Legislature OK’s pot bill

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Guam's laws currently allow patients suffering from certain conditions to register in the medical marijuana program.

During session tonight, the Guam Legislature passed Bill-32-35  by a narrow vote of 8-7.

Bill 32-35, or the Guam Cannabis Industry Act of 2019, seeks to develop a new industry in Guam as well as create a new source of taxable revenue for the government of Guam.

According to the measure introduced by Sen. Clynt Ridgell, cannabis should be legal for persons 21 years of age or older and its production and sale should be regulated for public health, welfare, safety, and taxation purpose.

Senators William Castro, James Moylan, Vice Speaker Telena Cruz Nelson, Sabina Flores Perez, Amanda L. Shelton, Therese M. Terlaje, and Mary Camacho Torres voted against the bill.

Aside from Ridgell, Sens. Joe San Agustin, Jose Terlaje, Kelly Marsh-Taitano, Louise Muna, Regine Biscoe-Lee, Telo Taitague, and Speaker Tina Muna Barnes voted in support of the bill.

Terlaje, one of those who voted against the measure, said “I voted no on Bill No. 32-35 because I still truly believe that more work needs to be done with our government agencies and within our community before taking this enormous step,” she said in a statement issued following the passage of the measure.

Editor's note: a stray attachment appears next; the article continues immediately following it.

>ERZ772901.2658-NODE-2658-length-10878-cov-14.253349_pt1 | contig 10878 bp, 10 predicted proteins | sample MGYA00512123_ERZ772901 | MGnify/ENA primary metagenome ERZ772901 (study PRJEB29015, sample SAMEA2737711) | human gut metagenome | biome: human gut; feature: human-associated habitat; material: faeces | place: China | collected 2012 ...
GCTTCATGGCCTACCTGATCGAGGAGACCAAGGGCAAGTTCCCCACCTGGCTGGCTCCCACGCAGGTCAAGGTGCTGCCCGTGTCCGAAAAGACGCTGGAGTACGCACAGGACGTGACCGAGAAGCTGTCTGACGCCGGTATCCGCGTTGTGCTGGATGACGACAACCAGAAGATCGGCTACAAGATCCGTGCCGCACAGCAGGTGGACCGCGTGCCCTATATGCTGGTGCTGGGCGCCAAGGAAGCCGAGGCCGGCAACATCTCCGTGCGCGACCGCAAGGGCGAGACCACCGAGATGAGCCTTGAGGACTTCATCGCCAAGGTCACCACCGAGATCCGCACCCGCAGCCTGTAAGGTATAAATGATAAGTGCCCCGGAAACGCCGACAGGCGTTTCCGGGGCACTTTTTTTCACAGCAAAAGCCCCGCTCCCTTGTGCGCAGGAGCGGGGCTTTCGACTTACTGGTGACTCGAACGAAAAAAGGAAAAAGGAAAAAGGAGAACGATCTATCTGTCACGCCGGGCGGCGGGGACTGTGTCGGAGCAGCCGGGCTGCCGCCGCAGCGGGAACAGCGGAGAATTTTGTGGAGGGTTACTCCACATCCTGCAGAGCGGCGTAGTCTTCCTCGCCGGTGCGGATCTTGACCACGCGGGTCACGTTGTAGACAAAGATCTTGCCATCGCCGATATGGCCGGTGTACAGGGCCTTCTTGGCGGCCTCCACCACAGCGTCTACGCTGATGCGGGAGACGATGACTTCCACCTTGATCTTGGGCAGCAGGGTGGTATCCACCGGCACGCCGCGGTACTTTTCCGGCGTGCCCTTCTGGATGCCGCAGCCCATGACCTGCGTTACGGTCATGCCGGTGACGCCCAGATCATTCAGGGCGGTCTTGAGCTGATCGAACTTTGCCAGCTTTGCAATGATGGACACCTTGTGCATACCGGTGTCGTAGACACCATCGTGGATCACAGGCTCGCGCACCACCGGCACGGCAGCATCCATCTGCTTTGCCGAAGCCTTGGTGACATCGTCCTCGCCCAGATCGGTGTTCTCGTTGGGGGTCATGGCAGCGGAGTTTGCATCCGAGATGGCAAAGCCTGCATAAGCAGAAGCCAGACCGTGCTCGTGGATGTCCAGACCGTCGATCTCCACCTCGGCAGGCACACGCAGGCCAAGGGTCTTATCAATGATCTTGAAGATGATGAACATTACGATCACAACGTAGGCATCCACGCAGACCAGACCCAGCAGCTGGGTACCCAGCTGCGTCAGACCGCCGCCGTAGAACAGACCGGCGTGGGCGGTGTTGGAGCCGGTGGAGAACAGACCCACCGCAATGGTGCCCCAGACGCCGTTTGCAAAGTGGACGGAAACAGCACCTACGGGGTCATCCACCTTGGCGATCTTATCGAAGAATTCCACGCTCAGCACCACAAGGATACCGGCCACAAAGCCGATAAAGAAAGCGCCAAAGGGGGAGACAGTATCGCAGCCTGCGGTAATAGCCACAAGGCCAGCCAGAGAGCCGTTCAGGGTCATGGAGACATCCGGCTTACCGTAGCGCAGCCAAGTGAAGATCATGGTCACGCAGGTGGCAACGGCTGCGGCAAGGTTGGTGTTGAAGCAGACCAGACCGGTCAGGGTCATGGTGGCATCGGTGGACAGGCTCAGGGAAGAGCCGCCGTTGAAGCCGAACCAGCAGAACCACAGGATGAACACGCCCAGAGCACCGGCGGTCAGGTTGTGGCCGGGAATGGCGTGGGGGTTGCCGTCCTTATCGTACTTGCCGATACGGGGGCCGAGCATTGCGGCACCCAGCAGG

However, she said she is in full support of Guam’s medical cannabis laws and committed to ensuring that patients suffering from illness get access to the relief. She also supports decriminalizing marijuana.

After the legislature voted in favor of the measure, the Governor would have to approve or veto the measure.  Gov. Lou Leon Guerrero has been openly supporting the legalization of adult use marijuana.

Attorney General Leevin Camacho, in a testimony provided to the legislature after the introduction of the bill, said  “I leave the question of legalizing adult-use recreational marijuana to the legislature. But if the practical result of such legislation is to safely allow and foster the development of government or commercial activity involving the use of marijuana or cannabis products, further action may be necessary to achieve that result given the current prohibition on such activity under federal law.”

This is a developing story.